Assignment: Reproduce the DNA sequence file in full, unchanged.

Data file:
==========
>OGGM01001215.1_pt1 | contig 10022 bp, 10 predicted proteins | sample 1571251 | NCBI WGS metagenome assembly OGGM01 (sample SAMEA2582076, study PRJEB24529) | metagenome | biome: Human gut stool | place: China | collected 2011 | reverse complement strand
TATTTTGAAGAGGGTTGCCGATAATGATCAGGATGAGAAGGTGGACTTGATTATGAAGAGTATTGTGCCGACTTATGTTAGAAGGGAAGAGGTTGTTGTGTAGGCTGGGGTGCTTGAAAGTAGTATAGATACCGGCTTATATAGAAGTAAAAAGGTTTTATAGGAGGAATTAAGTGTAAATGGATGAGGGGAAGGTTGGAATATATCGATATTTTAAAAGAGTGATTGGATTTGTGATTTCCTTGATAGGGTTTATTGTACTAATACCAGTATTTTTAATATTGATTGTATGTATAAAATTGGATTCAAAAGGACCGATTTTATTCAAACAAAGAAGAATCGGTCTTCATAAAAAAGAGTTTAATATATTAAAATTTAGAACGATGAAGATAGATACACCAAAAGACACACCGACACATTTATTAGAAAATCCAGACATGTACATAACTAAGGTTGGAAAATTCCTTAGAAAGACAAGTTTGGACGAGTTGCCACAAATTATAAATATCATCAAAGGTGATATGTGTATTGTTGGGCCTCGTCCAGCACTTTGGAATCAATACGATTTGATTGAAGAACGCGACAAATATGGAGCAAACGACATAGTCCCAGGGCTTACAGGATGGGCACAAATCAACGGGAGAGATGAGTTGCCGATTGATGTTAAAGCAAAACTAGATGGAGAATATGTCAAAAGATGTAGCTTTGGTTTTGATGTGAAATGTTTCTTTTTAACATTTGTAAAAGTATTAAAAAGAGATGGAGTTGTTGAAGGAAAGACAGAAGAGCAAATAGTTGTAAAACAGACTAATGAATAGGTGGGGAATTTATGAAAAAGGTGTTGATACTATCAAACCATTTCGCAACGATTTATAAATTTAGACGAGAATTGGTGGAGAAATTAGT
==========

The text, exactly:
>OGGM01001215.1_pt1 | contig 10022 bp, 10 predicted proteins | sample 1571251 | NCBI WGS metagenome assembly OGGM01 (sample SAMEA2582076, study PRJEB24529) | metagenome | biome: Human gut stool | place: China | collected 2011 | reverse complement strand
TATTTTGAAGAGGGTTGCCGATAATGATCAGGATGAGAAGGTGGACTTGATTATGAAGAGTATTGTGCCGACTTATGTTAGAAGGGAAGAGGTTGTTGTGTAGGCTGGGGTGCTTGAAAGTAGTATAGATACCGGCTTATATAGAAGTAAAAAGGTTTTATAGGAGGAATTAAGTGTAAATGGATGAGGGGAAGGTTGGAATATATCGATATTTTAAAAGAGTGATTGGATTTGTGATTTCCTTGATAGGGTTTATTGTACTAATACCAGTATTTTTAATATTGATTGTATGTATAAAATTGGATTCAAAAGGACCGATTTTATTCAAACAAAGAAGAATCGGTCTTCATAAAAAAGAGTTTAATATATTAAAATTTAGAACGATGAAGATAGATACACCAAAAGACACACCGACACATTTATTAGAAAATCCAGACATGTACATAACTAAGGTTGGAAAATTCCTTAGAAAGACAAGTTTGGACGAGTTGCCACAAATTATAAATATCATCAAAGGTGATATGTGTATTGTTGGGCCTCGTCCAGCACTTTGGAATCAATACGATTTGATTGAAGAACGCGACAAATATGGAGCAAACGACATAGTCCCAGGGCTTACAGGATGGGCACAAATCAACGGGAGAGATGAGTTGCCGATTGATGTTAAAGCAAAACTAGATGGAGAATATGTCAAAAGATGTAGCTTTGGTTTTGATGTGAAATGTTTCTTTTTAACATTTGTAAAAGTATTAAAAAGAGATGGAGTTGTTGAAGGAAAGACAGAAGAGCAAATAGTTGTAAAACAGACTAATGAATAGGTGGGGAATTTATGAAAAAGGTGTTGATACTATCAAACCATTTCGCAACGATTTATAAATTTAGACGAGAATTGGTGGAGAAATTAGT